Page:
How Can You Tell If You Have Celiac Disease?

It seems like everybody is running away from gluten these days. 30% of U.S. adults are trying to eliminate gluten from their diets. If your body can’t process gluten like it should, it makes sense to avoid foods containing gluten. However, if you do not have a gluten sensitivity or celiac disease, cutting out gluten won’t make a difference.

As odd as it sounds, self-diagnosing a gluten intolerance has become trendy in recent years. Some people think that gluten free food options are healthier than foods containing gluten. Others might diagnose themselves with a gluten intolerance.

It’s easy to read a few symptoms online and think, “Oh! I have that!”. You may be convinced that you have a non-celiac gluten sensitivity, a wheat allergy, or even celiac disease, despite never having discussed it with a doctor.

Nobody but a doctor should be diagnosing celiac disease, or any other disease for that matter. Celiac disease requires a medical diagnosis such as a blood test or endoscopy.

What is celiac disease?

Celiac disease (CD) is a genetic autoimmune disorder. For people suffering from celiac disease, ingesting gluten can damage intestinal tissues. It’s estimated that 1% of the general population have CD. Celiac disease can only develop in individuals with HLA-DQ2 or HLA-DQ8 haplotypes. While 30% of the population carries these genes, only a small percentage develop the disease. It’s common for people with CD to experience other autoimmune disorders during their lifetime.

Celiac disease has over 300 identified symptoms including GI symptoms, chronic fatigue, anemia, infertility, skin rashes, and neurological disorders. CD requires a medical diagnosis.

Is there a difference between gluten intolerance and celiac disease?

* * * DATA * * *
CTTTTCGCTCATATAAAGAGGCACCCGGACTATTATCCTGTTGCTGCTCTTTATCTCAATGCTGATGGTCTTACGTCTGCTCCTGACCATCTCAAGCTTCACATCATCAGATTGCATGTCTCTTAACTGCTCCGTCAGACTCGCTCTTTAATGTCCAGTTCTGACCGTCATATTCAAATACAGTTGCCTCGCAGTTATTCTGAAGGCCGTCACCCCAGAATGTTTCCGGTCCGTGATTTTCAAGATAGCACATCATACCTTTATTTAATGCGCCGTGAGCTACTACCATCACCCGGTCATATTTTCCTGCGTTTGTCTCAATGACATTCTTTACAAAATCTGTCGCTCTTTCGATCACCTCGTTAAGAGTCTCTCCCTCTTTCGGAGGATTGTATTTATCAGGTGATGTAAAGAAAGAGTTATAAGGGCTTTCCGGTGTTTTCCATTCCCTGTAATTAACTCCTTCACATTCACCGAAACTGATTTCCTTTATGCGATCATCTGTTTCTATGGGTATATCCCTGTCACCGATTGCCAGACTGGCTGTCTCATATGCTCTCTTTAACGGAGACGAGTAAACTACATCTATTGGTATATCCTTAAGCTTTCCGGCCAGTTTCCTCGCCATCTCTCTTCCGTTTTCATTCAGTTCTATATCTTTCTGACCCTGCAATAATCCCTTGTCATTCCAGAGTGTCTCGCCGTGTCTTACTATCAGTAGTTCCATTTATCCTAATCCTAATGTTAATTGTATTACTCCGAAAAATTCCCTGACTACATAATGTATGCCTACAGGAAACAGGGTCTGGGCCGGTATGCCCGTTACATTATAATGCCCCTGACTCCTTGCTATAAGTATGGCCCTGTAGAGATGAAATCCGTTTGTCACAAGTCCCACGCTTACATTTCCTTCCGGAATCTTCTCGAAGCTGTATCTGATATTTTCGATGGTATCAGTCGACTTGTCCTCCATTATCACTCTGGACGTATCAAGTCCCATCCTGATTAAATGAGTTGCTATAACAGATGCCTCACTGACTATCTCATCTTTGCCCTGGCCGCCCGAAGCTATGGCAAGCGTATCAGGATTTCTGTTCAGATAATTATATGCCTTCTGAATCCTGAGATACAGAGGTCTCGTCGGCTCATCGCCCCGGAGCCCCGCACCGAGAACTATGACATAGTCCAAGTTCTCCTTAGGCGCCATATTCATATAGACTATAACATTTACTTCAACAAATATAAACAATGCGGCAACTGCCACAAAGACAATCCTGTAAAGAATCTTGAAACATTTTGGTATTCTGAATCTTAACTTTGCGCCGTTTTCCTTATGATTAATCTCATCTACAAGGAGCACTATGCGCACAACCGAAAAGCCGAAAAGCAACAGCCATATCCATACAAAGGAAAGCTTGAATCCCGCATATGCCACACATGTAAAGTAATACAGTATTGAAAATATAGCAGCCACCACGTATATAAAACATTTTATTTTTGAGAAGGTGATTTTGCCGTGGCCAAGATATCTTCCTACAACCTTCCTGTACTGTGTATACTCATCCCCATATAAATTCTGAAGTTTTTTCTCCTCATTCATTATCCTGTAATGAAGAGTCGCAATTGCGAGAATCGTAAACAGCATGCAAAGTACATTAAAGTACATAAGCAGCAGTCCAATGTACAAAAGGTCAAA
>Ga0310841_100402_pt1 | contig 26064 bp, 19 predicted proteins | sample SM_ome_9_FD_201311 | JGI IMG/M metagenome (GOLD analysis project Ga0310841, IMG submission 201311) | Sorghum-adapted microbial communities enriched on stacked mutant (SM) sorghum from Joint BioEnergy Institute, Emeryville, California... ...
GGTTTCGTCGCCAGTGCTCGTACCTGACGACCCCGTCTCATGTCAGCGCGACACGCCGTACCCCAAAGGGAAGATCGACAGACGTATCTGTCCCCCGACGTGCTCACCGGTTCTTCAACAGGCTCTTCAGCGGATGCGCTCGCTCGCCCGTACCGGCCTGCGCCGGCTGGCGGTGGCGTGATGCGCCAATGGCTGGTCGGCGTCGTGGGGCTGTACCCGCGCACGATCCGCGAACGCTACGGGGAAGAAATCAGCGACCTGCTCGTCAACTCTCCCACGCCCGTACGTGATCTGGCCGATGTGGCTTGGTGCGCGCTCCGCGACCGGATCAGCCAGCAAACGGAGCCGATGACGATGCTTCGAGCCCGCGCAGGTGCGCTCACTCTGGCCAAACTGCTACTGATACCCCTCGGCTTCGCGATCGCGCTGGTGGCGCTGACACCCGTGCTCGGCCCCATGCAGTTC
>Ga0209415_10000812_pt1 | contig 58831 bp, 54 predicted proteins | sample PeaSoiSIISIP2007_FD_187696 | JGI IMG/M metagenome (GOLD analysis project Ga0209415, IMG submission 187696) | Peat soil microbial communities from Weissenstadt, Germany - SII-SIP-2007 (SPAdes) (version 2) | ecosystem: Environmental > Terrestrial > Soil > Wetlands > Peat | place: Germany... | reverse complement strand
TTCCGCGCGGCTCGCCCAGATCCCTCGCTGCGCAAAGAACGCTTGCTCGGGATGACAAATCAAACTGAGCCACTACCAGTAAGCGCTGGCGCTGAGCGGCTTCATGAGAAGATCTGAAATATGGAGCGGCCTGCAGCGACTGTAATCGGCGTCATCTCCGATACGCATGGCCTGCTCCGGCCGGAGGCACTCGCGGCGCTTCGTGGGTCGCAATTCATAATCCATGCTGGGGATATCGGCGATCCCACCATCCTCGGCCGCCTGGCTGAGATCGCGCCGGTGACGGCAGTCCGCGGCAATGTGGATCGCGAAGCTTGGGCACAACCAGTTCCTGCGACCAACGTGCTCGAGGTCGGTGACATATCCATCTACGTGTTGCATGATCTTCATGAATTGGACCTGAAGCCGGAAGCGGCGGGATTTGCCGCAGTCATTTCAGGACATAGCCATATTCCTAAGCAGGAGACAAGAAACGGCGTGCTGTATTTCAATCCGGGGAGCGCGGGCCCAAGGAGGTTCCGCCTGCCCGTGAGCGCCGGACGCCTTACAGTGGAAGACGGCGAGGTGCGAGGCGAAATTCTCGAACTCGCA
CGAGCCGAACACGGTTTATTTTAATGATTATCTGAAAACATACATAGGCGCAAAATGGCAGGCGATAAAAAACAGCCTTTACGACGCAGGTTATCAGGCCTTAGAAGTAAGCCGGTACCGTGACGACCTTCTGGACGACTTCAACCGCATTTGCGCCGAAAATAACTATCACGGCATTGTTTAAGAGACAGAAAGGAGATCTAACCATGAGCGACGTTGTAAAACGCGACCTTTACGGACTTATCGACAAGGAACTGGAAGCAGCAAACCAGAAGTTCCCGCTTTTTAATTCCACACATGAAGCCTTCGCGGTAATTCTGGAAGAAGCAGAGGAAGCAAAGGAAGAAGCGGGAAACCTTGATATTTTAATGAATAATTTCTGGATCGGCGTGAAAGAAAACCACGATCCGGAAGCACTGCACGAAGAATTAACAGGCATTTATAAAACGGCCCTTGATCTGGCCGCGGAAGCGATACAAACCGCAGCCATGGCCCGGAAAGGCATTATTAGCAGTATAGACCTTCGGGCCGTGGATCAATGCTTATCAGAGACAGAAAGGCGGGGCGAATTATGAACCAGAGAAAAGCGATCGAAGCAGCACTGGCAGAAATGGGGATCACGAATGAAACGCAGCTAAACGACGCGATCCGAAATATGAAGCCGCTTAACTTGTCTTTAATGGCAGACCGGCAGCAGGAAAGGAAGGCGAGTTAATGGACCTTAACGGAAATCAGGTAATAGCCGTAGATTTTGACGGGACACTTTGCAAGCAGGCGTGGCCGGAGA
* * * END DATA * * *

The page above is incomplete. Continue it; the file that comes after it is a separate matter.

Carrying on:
Gluten intolerance is a casual way of referring to a category of gluten issues including celiac disease, non-celiac gluten sensitivity, and wheat allergies.

CD can result in GI symptoms and inflammation of the small intestine, it can damage your intestinal tissue, and it can lead to a number of other complications if left untreated.

Non-celiac gluten sensitivity (NCGS) may result in GI symptoms such as cramping, diarrhea, or constipation, as well as other symptoms such as lethargy, headaches, and fatigue. NCGS does not damage tissues.

A wheat allergy may trigger your immune system, but typically doesn’t result in long term damage. Like all allergies, however, wheat allergies can be life-threatening.

The controversy over non-celiac gluten sensitivity (NCGS)

NCGS – sometimes just referred to as gluten sensitivity – is a bit controversial. It is not associated with CD, and is not considered an autoimmune disease. Most importantly, there are no tests for gluten sensitivity. An individual with NCGS has symptoms when ingesting gluten that disappear when they stop consuming gluten and return when they resume eating gluten.

This can make it difficult to diagnose. For one thing, since most gluten-containing foods are made from wheat, it can be tough to distinguish between sensitivity to wheat and sensitivity to gluten. What’s more, most of us aren’t eating boiled wheat. Wheat-containing foods are likely to contain dairy products, sugar, and lots of other ingredients. Any of these things could be the source of an individual’s reactions.

How can you tell if you have celiac disease?

Diagnosing celiac disease isn’t something you need to know how to do. That’s what doctors are for. Don’t eat an entire half of a large triple meat pizza with extra cheese, attribute your upset stomach to the gluten in the pizza crust, and claim celiac disease. Gluten intolerance is more rare than most people think. If you suspect that you might have a gluten intolerance, contact your doctor.